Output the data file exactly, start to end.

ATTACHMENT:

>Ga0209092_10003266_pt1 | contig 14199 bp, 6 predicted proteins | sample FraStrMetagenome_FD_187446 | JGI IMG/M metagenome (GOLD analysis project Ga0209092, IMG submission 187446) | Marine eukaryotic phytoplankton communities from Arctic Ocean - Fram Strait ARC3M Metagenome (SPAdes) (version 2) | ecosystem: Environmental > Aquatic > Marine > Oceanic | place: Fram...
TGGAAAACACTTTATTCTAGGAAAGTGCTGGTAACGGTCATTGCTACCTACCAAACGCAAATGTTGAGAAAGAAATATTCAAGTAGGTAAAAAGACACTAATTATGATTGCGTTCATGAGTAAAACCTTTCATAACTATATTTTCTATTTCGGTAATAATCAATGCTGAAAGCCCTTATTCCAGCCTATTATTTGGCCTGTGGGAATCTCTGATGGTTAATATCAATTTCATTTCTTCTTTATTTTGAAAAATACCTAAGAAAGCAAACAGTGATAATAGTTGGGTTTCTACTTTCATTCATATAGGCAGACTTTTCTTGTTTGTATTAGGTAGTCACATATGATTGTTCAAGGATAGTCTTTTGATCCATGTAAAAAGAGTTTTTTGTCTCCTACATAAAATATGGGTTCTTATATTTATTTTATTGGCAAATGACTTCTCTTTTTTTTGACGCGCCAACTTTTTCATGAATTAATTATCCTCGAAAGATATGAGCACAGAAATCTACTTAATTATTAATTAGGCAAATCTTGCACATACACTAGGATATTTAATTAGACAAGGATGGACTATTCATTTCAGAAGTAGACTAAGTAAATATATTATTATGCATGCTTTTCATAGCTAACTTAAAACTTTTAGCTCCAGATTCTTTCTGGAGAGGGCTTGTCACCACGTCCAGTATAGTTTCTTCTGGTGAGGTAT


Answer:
>Ga0209092_10003266_pt1 | contig 14199 bp, 6 predicted proteins | sample FraStrMetagenome_FD_187446 | JGI IMG/M metagenome (GOLD analysis project Ga0209092, IMG submission 187446) | Marine eukaryotic phytoplankton communities from Arctic Ocean - Fram Strait ARC3M Metagenome (SPAdes) (version 2) | ecosystem: Environmental > Aquatic > Marine > Oceanic | place: Fram...
TGGAAAACACTTTATTCTAGGAAAGTGCTGGTAACGGTCATTGCTACCTACCAAACGCAAATGTTGAGAAAGAAATATTCAAGTAGGTAAAAAGACACTAATTATGATTGCGTTCATGAGTAAAACCTTTCATAACTATATTTTCTATTTCGGTAATAATCAATGCTGAAAGCCCTTATTCCAGCCTATTATTTGGCCTGTGGGAATCTCTGATGGTTAATATCAATTTCATTTCTTCTTTATTTTGAAAAATACCTAAGAAAGCAAACAGTGATAATAGTTGGGTTTCTACTTTCATTCATATAGGCAGACTTTTCTTGTTTGTATTAGGTAGTCACATATGATTGTTCAAGGATAGTCTTTTGATCCATGTAAAAAGAGTTTTTTGTCTCCTACATAAAATATGGGTTCTTATATTTATTTTATTGGCAAATGACTTCTCTTTTTTTTGACGCGCCAACTTTTTCATGAATTAATTATCCTCGAAAGATATGAGCACAGAAATCTACTTAATTATTAATTAGGCAAATCTTGCACATACACTAGGATATTTAATTAGACAAGGATGGACTATTCATTTCAGAAGTAGACTAAGTAAATATATTATTATGCATGCTTTTCATAGCTAACTTAAAACTTTTAGCTCCAGATTCTTTCTGGAGAGGGCTTGTCACCACGTCCAGTATAGTTTCTTCTGGTGAGGTAT